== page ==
Nashville’s Downtown Partnership Celebrates 20 Years

Nashville’s Downtown Partnership Celebrates 20 Years

By MP&F Staff

The Downtown Partnership is celebrating its 20th anniversary. MP&F is proud to be a part of downtown Nashville, as Partner David Fox recaps the last two decades in this guest column that ran in the Sept. 25 issue of The Tennessean.

“Congratulations to the Downtown Partnership as it celebrates its 20th anniversary.

As a partner in a company that has operated in downtown Nashville since 1987, I can say that it has made a difference for our city to have an organization like the Downtown Partnership totally focused on making our downtown as functional and user-friendly as possible.

As my partner Mark McNeely, who’s on the board of the Downtown Partnership, likes to say, “If you want to make a difference in this city, being downtown is a big advantage.”

That’s why MP&F chose 611 Commerce St., Suite 2800, as our address at a time when Ned McWherter was governor, Phil Bredesen was aspiring to be mayor, and the downtown of today wasn’t even a glimmer in anyone’s eye. Maybe Bobby Mathews could see what was coming, but the rest of us were just trying to keep it in the road.

It is truly amazing to see Lower Broadway today and think back 20 years to a time when the three honky-tonks on the street were surrounded by pawnshops, adult bookstores, furniture outlets and boarded-up buildings. The future of the Ryman Auditorium was in question. And the vision of downtown as a tourist destination was a light at the end of a very long tunnel.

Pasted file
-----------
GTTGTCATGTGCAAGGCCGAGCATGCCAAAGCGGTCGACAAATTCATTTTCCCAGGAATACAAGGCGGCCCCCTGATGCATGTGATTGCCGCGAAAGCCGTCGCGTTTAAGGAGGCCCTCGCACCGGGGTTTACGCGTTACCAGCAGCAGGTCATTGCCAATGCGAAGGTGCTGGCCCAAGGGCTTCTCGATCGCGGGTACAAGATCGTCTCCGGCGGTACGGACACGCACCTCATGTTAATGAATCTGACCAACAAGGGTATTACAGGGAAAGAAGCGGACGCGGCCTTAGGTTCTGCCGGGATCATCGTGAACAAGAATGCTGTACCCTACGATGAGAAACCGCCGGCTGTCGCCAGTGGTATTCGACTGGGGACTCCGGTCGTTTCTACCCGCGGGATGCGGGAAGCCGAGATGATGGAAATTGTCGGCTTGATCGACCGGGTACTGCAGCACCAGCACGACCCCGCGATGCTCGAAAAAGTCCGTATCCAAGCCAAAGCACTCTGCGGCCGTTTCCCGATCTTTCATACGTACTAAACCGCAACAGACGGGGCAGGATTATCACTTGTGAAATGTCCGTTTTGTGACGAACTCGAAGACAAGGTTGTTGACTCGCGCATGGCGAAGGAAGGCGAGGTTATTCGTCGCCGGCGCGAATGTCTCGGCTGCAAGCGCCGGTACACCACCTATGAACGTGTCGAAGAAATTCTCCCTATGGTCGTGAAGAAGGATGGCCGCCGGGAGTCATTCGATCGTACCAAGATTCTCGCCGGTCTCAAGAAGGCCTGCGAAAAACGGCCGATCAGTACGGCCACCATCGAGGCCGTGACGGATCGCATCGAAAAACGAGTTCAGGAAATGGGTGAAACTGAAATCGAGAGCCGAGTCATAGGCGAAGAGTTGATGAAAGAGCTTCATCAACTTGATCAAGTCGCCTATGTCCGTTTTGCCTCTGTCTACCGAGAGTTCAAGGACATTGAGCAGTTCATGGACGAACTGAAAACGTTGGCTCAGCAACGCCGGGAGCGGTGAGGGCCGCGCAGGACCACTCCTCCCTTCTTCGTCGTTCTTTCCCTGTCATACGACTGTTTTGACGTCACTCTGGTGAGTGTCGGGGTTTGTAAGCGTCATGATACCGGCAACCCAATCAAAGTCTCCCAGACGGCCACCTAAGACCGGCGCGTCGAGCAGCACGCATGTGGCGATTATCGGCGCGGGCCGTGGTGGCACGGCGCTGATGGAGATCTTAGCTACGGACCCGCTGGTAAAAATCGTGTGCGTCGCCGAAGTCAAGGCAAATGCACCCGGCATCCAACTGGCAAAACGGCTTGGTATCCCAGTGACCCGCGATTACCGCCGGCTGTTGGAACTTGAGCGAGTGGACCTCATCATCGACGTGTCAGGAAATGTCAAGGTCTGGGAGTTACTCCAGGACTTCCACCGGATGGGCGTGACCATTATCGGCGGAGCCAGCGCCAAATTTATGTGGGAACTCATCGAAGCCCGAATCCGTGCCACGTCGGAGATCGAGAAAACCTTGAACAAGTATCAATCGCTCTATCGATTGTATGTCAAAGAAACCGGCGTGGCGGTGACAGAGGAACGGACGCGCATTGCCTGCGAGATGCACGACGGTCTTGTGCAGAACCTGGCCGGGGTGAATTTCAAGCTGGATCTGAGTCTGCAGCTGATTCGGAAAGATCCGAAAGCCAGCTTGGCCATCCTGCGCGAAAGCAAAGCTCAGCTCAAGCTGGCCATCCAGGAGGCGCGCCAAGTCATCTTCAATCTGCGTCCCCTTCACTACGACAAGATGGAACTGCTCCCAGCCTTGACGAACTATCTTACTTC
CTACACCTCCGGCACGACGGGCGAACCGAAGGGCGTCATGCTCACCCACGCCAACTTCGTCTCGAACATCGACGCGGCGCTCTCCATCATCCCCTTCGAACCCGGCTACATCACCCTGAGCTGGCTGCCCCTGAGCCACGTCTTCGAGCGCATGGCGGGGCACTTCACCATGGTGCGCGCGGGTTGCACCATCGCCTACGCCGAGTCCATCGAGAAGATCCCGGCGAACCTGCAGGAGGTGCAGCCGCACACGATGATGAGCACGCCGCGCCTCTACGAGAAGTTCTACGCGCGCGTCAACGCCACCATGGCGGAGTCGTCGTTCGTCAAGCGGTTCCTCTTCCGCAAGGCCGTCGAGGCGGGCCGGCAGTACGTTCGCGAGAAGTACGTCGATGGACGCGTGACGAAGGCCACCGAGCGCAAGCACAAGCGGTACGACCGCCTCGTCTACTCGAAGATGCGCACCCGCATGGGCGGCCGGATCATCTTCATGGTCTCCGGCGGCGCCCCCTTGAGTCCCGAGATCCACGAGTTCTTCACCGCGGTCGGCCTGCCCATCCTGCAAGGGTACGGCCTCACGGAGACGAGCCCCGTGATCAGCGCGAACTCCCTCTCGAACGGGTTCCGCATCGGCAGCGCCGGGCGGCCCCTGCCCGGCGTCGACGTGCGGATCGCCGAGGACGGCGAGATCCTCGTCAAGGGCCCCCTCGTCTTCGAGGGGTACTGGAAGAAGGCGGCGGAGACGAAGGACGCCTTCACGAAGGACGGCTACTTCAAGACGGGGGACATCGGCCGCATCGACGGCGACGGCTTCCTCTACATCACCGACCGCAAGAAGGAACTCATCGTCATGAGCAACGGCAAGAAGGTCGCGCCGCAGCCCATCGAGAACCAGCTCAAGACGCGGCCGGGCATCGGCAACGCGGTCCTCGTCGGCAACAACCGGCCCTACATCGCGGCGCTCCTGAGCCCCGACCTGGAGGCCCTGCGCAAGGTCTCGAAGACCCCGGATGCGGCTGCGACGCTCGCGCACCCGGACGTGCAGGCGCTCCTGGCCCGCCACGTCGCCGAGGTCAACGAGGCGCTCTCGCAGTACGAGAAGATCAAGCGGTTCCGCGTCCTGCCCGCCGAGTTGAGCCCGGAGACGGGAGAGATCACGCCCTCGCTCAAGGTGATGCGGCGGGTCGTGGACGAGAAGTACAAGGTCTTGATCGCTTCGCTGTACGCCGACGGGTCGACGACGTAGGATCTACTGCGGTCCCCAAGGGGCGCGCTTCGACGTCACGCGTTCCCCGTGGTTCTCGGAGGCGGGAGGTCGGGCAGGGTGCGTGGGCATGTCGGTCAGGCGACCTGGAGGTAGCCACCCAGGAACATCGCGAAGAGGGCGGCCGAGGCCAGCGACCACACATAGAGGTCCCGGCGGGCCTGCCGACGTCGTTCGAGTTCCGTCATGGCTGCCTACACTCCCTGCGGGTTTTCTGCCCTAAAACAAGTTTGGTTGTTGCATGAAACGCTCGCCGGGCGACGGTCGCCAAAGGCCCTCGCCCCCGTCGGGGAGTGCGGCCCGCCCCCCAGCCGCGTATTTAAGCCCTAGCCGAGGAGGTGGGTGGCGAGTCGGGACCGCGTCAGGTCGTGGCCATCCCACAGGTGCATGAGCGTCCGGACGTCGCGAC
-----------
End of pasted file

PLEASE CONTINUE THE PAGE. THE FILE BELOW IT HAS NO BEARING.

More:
Fast-forward to today, to a truly transformed urban core. Today, there are dozens of honky-tonks and other tourist-centric venues on Lower Broad, and that number is growing. Yes, we have Honky-Tonk Central; but we also have the Schermerhorn Symphony Center. We also have the Music City Center, the Downtown Public Library and the Country Music Hall of Fame – all of which our company helped open, I’m proud to say. We have the CMA Music Festival, the Fourth of July celebration on the Cumberland River and Live on the Green, to name just a few big downtown events. We have the Titans, the Predators and now the Sounds downtown. And the number of people living and working downtown has grown.

There are two very distinctive, visual memories I have of downtown.

The first occurred in 1994, when the Bridgestone Arena was a big hole in the ground and Russ Simon decided to build a little mound of dirt in the middle of the hole, spray-paint it green, and hold a closest-to-the-hole golf contest with proceeds going to charity. The day before the contest, as we were looking down on the hole from above, a big, red Cadillac pulled onto the site and a fellow got out of the car, pulled his clubs out of the trunk, and started taking some practice swings. From 28 floors up, it was hard to tell who it was, until one of our observant country music fans shouted, “Oh, my God, that’s Vince Gill.” And half the office ran for the elevator.

The second, and more moving, moment was watching the river rise on the morning of May 3, 2010. We watched the water move up Broadway, filling in the side streets as it crept westward. Remembering that moment and the challenge our city faced in dealing with the flood, and reflecting on just how well we handled it – thanks to the strong leadership of Mayor Karl Dean and an outpouring of volunteer support — is one of the things that make us feel best about our city, and downtown.

We have been privileged to have a front-row seat for one of the most fascinating pageants anyone could witness: the flourishing of downtown Nashville. Here’s to 20 more great years.

David Fox is partner at McNeely Pigott & Fox Public Relations.”